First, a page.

It slows down your decision-making abilities, impairs your memory and hurts your general performance once you do get out of bed. Even worse, coffee and a cold shower can't combat it: It can take up to an hour and a half to shake off sleep-inertia grogginess.”

That snooze button throws off you circadian cycle and messes you’re your brain. Again, this doctor says that “banishing the button” isn’t necessarily the answer. If you have the urge to sleep longer, it is probably part of a larger problem. --Erinn Bucklan, "Is the snooze button bad for you?", February 7, 2014. Retrieved June 4, 2016.

What we have is spiritual inertia, that often begins when we hit the spiritual “snooze” button.

We do put off the spiritual aspect of our lives far too often. That is why we get caught up in Paul’s list of sins. And those sins lead to a ritual, one that makes it difficult to see things as they really are. And, we are so busy doing and planning that we forget that we are spiritual creatures whose souls need that which only God can give. As I wrote in one of my devotions last week: we need to simply be.

It strikes me that we should take Paul’s advice and "put on the armor of light.” In other words, we need to rise each day and take on the troubles of the world that too little attention keeps us from doing. Just as you have a ritual for your body, create one for your spirit. It doesn’t need to be elaborate. A bit of confession and prayer does wonders.

We should begin each day remembering that we have been baptized, which was what Martin Luther did in times of distress. “I was baptized,” was Luther’s way of meeting the problems of the day. When we start the day remembering our baptism, confessing our sin and asking that God help us to reflect the light of Christ wherever we go, we can then rid ourselves of that inertia that keeps us from being who God wants us to be. It will take time, but once in place, we can take on the day wide awake, ready to “live honorably.”

This is now, and it is time to wake up, time to get to work, be attentive to what is at hand. We had more violence this past week, close to home. Too much darkness, and my fear is that we will be overcome by spiritual inertia. Too often I hear the lament of “what can I do?”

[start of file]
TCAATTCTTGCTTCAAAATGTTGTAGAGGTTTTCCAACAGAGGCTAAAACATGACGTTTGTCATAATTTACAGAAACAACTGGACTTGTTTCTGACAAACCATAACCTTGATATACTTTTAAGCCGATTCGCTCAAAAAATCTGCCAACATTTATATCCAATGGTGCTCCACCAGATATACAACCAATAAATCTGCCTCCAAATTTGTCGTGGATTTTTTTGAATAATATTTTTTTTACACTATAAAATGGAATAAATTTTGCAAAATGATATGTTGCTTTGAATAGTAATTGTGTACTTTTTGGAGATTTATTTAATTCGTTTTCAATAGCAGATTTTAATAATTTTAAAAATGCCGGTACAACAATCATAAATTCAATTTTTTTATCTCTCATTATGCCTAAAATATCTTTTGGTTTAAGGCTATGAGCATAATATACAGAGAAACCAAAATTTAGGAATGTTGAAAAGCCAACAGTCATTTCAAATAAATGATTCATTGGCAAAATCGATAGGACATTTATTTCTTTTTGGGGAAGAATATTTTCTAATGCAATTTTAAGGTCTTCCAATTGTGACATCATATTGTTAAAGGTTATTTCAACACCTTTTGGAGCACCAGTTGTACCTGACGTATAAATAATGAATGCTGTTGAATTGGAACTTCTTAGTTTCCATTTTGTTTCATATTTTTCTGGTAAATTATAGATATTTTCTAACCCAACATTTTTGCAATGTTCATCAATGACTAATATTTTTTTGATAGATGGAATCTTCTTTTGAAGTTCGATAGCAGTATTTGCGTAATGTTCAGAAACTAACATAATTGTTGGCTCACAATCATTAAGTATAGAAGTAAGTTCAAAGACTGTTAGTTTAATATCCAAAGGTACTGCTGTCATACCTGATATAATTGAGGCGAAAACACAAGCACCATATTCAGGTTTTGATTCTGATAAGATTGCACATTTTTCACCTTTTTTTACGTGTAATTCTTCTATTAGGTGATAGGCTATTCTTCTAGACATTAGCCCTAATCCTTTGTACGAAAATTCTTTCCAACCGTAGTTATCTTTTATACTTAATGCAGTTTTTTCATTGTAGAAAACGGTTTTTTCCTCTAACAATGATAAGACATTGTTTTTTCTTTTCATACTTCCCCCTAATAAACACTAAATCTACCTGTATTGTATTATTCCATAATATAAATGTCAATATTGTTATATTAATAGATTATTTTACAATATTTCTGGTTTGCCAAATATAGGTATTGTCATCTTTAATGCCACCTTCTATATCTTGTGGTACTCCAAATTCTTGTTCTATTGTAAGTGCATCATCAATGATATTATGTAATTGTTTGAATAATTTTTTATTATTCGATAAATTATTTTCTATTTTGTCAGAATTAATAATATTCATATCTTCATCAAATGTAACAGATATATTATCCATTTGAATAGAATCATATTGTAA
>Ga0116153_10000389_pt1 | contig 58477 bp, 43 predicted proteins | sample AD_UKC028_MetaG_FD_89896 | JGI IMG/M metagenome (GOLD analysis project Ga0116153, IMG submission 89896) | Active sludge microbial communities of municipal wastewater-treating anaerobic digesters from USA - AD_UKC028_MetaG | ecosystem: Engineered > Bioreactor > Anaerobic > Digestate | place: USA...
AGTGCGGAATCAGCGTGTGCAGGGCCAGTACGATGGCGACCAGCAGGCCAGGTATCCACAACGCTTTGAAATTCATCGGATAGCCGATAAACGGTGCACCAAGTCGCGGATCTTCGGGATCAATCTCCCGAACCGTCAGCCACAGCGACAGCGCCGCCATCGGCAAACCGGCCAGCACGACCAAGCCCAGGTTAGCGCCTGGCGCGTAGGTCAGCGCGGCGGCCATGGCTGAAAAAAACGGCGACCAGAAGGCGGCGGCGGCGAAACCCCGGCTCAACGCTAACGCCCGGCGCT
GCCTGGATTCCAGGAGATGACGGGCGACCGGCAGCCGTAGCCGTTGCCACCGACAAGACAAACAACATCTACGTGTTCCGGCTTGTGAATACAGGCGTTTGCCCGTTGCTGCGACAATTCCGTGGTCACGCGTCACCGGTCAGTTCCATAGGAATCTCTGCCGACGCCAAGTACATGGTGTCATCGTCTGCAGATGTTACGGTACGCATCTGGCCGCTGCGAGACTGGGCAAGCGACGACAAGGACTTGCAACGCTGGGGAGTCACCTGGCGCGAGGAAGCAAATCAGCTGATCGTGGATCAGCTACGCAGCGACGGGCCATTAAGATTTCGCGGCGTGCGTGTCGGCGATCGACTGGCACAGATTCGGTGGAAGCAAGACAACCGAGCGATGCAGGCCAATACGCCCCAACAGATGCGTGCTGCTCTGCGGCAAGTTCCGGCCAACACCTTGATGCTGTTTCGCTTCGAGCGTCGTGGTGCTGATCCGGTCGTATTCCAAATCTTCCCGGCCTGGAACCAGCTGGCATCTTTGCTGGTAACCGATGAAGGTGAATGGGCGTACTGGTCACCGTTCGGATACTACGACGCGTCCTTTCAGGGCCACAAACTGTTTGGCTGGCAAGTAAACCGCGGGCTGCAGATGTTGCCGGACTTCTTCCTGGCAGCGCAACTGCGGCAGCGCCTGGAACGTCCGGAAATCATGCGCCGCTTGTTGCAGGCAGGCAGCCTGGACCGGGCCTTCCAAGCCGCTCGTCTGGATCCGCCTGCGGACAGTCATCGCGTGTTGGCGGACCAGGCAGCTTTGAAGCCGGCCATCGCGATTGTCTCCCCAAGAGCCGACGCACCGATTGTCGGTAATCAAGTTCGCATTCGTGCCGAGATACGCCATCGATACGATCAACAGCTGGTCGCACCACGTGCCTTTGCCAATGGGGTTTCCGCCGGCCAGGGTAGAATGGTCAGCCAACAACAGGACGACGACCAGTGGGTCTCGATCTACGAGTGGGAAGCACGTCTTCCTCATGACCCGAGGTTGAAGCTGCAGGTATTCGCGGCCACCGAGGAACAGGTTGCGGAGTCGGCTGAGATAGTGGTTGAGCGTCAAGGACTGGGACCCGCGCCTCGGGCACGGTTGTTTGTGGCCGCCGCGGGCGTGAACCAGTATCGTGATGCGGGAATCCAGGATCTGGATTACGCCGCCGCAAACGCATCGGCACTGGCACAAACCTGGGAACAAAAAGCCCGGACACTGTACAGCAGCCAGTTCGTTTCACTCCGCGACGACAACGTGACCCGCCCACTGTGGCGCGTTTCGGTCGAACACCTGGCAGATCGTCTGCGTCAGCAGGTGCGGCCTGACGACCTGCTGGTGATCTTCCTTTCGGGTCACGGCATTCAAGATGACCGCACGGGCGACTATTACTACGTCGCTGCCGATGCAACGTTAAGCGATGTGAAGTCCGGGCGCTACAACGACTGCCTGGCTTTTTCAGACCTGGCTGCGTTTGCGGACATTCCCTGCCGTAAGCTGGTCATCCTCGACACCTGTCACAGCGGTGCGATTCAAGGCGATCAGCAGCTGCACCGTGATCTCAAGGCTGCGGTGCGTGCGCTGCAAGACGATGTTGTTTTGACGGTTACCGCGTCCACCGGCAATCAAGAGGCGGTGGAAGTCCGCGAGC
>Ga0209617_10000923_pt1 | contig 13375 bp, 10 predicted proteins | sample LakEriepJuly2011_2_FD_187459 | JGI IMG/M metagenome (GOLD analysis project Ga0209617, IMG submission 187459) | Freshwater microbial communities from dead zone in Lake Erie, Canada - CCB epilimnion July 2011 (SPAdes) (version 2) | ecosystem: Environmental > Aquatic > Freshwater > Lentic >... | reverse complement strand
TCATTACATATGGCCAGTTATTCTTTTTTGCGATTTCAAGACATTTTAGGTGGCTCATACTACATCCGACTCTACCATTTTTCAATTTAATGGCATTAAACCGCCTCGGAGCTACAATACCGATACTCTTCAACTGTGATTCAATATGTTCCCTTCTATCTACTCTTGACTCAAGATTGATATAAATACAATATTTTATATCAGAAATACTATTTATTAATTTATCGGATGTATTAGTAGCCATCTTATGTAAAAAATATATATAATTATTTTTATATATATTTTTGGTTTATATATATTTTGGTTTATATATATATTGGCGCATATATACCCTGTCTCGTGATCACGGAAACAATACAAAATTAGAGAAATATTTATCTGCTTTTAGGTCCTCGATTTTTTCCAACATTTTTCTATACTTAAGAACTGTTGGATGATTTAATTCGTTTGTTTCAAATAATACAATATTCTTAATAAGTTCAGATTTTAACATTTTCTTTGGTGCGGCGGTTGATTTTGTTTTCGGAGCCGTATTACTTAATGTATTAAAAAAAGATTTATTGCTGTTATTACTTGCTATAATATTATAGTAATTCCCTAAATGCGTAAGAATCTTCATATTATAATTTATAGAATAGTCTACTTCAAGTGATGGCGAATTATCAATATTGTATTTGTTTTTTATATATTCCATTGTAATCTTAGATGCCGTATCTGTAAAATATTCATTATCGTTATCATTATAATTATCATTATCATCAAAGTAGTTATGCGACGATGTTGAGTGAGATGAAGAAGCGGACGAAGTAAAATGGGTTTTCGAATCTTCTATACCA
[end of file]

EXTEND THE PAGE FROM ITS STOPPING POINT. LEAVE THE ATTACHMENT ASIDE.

First, as John F. Kennedy said, “we are not here to curse the darkness.” As Christians, we are the children of a new day and the inheritors of Christ’s light. And as the saying goes, there are two ways of spreading light, be the candle or be the mirror that reflects it.

Christian love does not blame one person, but only asks what needs to be done. Christian love does look backward and ask why did he not just stop, or why don’t those protestors go home? Christian love does not blame the victim. Christian love finds the way so that life is sustained. Matthew Fox – a New Testament scholar – has written what he calls his “95 Theses for the Third Millennium”. Catching my eye was this one: “A wise test of right action is this: What is the effect of this action on people seven generations from today? Following that – “Is what I am doing, is what we are doing, beautiful or not?” That is the question of the spiritually aware person who lives in the light.

We cannot allow spiritual inertia to allow us to make excuses. So, where you see sin and the pain it causes, seek to heal and do not fan the flames.
Call out racism for what it is. Call our sexism for what it is. Call out bullying for what it is. Call out those who support supposed Christians who are condemning others while reveling about to their own set of rules. Test the spirit and ask yourself if what you are doing or saying is beautiful in God’s eyes. Ask if it is good for the community. And we all have to stop tapping the snooze button on our spiritual clocks.

Paul begins by reminding us that love is the fulfillment of the law, because love does no wrong to a neighbor. And so let us love, that we are able to wake to a new day with energy enough to meet whatever. With Christ at the center, each day is giving you the opportunity to be His light. No more snooze button. Amen.
Soli Deo Gloria